A rendering of the 121-unit condominium subdivision proposed for the David property in York Village. Credit: Submitted photo courtesy of The York Weekly

YORK, Maine — The Planning Board at its recent meeting began slogging through the voluminous application to develop the 110-acre Davis property in York Village, as well as a 17-page review of that proposal written by town contract planners.

At the end of 3.5-hour meeting, the board was about halfway through its review of the 121-unit condominium subdivision proposal and had not yet discussed probably the biggest hot-button issue — traffic. The board was also not even close to reaching the public comment portion of the meeting. The 20 or so residents in attendance were assured that their comments would be the first order of business when the board meets again on the application Oct. 25.

The application before the board is the third iteration of the project put forth by the Mary McIntire Davis Trust, comprised of the late Mary Davis’ family members. The land is bounded by York Street, the Village Elementary School field, the backyards of homes on Raydon Road and Donica Road, First Parish Cemetery land, and Little River Drive. Little River runs through the property.

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The current and final plan is now before the board, which has accepted the application for preliminary review. Once that vote was taken, it set in motion a formal series of actions. Prior iterations had been “sketch plans” — very early plans to get the take of the board and make adjustments.

The McIntire Woods subdivision, as it will be called, is in essentially three parts. Mary Davis’ son Jim owns his mother’s house on York Street and enough land for five additional single-family lots, said Thomas Greer of Walsh Engineering Associates, who has been hired by the Trust.

The units on the remaining acreage will be built under the town’s condominium ordinance, not its subdivision ordinance, because it allows for greater density of units. The land will be managed by a condominium association. Plans call for 53 single family homes as part of the condominium project, 21 townhouse style homes in six buildings, and 40 bungalow-type homes in four-unit buildings.

It will be built, “as market forces allow,” said Greer, in two phases, with single family homes in phase 1 closer to York Street built first, and the remainder in phase 2 at the back of the property.

Entrances are planned for York Street and Raydon Road, coming out just east of the Donica Road entrance in what is now a wooded area. In addition, there will be a roundabout between the two sections in the development, which Greer said should calm traffic. There will be a sidewalk and benches around it to also provide a place for residents to walk, he said.

Some 58 percent of the land is not being developed, but the parcels are not contiguous. The largest undeveloped parcel is due to a vernal pool which requires setbacks around it.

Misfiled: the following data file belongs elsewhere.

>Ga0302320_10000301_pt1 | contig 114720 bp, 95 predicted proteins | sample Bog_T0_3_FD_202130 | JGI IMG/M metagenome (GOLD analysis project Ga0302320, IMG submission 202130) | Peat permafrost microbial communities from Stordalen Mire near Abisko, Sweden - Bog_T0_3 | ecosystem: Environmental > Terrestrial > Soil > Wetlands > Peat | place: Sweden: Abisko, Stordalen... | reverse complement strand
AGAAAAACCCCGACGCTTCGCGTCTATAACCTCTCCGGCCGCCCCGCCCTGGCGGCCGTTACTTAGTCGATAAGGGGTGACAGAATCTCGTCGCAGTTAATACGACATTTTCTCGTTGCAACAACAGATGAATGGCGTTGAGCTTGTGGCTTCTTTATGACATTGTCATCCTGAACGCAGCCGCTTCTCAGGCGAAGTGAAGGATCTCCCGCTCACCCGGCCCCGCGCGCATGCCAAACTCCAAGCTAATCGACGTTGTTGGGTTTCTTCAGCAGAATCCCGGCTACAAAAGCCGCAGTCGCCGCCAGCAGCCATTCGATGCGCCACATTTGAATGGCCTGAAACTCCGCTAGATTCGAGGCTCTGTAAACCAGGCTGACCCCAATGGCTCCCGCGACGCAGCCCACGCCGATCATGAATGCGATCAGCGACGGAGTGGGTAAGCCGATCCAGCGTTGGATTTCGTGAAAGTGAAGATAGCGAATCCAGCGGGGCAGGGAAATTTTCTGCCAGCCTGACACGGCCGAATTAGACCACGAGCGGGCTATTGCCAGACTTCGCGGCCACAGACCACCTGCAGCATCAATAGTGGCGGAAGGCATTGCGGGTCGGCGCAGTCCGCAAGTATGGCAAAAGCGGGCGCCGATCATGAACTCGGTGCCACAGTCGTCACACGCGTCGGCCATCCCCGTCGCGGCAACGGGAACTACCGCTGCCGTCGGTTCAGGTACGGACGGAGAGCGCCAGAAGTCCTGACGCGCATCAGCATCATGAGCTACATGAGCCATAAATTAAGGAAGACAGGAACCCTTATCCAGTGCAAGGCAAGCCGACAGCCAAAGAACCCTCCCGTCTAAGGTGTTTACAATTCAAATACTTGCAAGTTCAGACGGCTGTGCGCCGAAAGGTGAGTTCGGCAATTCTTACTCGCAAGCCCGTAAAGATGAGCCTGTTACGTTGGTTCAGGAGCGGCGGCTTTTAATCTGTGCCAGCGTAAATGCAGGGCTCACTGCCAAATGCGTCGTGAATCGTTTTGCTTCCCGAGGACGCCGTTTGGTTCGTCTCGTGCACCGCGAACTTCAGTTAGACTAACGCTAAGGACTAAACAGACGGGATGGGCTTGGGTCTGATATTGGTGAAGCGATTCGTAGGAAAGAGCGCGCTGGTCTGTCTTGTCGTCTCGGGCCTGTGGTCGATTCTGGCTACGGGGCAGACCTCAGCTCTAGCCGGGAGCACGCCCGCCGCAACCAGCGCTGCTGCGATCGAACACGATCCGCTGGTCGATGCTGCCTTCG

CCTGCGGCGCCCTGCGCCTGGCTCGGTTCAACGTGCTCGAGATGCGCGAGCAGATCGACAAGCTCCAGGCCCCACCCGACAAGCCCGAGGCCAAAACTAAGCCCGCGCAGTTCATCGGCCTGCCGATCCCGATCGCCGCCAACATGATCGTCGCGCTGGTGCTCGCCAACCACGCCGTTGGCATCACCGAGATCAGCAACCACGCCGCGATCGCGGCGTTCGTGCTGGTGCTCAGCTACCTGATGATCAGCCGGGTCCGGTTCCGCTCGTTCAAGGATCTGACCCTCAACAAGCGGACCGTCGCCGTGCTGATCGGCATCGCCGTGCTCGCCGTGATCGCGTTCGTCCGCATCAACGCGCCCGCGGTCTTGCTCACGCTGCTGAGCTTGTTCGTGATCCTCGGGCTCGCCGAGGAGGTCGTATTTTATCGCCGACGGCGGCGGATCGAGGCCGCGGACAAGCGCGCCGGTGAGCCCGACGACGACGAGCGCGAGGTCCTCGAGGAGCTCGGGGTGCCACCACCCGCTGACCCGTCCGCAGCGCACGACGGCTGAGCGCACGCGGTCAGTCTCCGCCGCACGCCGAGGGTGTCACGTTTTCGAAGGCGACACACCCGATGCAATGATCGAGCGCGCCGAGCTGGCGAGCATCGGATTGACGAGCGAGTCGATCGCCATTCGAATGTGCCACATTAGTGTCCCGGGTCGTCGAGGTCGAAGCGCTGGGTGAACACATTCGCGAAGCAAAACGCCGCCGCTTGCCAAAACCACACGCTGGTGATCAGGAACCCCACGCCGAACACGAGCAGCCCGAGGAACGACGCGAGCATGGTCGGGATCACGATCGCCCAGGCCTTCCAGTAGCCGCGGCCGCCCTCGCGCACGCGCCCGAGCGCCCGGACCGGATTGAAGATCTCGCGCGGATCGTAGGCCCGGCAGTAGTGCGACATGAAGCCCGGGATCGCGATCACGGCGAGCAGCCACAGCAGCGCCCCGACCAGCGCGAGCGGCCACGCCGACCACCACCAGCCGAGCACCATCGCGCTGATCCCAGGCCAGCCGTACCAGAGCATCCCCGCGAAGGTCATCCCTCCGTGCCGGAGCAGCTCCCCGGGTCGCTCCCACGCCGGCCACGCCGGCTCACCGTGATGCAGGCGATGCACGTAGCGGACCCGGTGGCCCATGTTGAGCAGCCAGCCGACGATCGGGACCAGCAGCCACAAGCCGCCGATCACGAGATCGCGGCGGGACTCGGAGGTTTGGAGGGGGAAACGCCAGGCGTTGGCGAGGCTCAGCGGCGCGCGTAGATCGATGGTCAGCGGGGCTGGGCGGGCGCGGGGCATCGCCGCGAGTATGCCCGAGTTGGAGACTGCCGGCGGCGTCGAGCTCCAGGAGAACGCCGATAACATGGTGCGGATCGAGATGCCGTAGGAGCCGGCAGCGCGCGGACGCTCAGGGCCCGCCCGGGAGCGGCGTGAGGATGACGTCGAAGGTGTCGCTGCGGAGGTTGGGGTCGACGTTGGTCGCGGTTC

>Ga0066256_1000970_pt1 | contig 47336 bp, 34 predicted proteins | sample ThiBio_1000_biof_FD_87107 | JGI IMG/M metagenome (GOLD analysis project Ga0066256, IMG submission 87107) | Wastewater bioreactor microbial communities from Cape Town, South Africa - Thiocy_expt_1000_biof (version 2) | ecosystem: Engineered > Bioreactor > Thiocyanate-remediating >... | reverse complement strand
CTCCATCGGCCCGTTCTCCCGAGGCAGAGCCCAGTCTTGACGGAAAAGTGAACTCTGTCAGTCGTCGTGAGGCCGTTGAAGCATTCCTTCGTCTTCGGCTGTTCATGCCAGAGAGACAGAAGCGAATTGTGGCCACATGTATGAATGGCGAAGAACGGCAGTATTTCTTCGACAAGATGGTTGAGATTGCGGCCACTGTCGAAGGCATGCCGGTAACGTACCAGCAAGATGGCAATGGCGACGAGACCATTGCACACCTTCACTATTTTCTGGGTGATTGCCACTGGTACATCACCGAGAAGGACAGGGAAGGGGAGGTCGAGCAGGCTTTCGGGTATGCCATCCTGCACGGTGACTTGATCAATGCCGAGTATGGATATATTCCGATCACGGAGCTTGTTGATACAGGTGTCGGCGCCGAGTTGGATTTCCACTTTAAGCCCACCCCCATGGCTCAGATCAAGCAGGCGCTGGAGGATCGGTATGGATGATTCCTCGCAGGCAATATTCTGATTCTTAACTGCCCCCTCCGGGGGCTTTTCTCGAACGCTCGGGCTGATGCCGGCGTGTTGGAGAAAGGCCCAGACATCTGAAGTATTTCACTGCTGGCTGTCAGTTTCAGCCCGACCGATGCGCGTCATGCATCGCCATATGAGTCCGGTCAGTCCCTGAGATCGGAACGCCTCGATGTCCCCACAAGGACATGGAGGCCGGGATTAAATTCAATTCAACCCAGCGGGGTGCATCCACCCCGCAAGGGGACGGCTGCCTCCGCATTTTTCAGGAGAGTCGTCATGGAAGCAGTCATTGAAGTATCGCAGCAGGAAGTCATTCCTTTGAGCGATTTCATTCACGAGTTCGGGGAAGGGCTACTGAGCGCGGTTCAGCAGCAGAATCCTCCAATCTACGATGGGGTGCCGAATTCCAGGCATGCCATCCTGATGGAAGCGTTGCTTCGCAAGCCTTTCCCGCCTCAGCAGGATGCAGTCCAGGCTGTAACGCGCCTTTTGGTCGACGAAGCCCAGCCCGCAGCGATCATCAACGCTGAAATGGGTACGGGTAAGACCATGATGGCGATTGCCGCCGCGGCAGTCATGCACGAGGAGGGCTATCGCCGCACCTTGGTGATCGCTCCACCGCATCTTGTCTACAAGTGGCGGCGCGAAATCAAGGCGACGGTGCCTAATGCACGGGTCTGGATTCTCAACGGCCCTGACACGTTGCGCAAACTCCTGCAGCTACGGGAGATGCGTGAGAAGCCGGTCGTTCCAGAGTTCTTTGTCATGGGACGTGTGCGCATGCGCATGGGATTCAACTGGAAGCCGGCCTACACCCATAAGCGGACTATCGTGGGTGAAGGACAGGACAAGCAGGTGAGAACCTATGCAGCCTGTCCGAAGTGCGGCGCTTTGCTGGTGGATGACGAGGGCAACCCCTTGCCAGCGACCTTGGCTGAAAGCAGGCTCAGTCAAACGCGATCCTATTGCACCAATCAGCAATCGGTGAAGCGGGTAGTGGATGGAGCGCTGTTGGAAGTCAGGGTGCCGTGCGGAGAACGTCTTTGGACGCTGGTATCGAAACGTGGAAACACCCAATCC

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Other points that came up at the meeting include the following:

— 40 units will be set aside as 55 and over; the remainder would be market rate units. “The Davis family is very in tune with minimizing impacts to town, and over 55 would do that,” said Greer.

— There are about 400 trees on the entire parcel, said Greer. Of those, 301 will be saved, to give the property a wooded feel, he said.

— The soil on much of the property is “shallow bedrock,” Green said. As a result, blasting will need to occur. All homes within 500 feet of the blasting area — likely all of Donica Road and some of Raydon Road and York Street — will be notified in advance, he said. The builder will take before and after photos inside the house with the homeowner’s permission.

— Plans call for a playground to be built on land contiguous to the VES ballfield, with the trust also picking up the cost of installing cement pads around the field that would act as the base for bleachers. Planning Board members suggested that the condo association may not want the liability, but said either the Parks and Recreation Department or the school department might be interested in being a partner.

— New natural trails will be created to match those that now extend through the property but will be disturbed. The new trails will make a loop around the Phase 2 portion of the project, said Greer. No ATVs or motorbikes would be allowed. The public will have access to them, as long as they are respectful of the land, he said.

— Stormwater management includes a wet pond at the back of the property as well as soil filters and tree filters. This plan will be subject to approval by the Maine Department of Environmental Protection.

— The project still needs approval from the Historic District Commission, which Greer said has had the completed plans for several months. He said he’s hoping to come before them soon. Town Planner Dylan Smith recommended that the board see the HDC approval before giving preliminary approval to the overall plan.

— Board member Kathleen Kluger asked about having language in the plan restricting short-term rentals. “That would be the choice of the Davis family,” said Greer.

— Lew Stowe asked if any of the units were going to be affordable housing. Greer said that there will be a range of sizes of the units and so a range of prices, but “the trust has made it very clear that we’re not putting affordable units in here. It will be market driven.”

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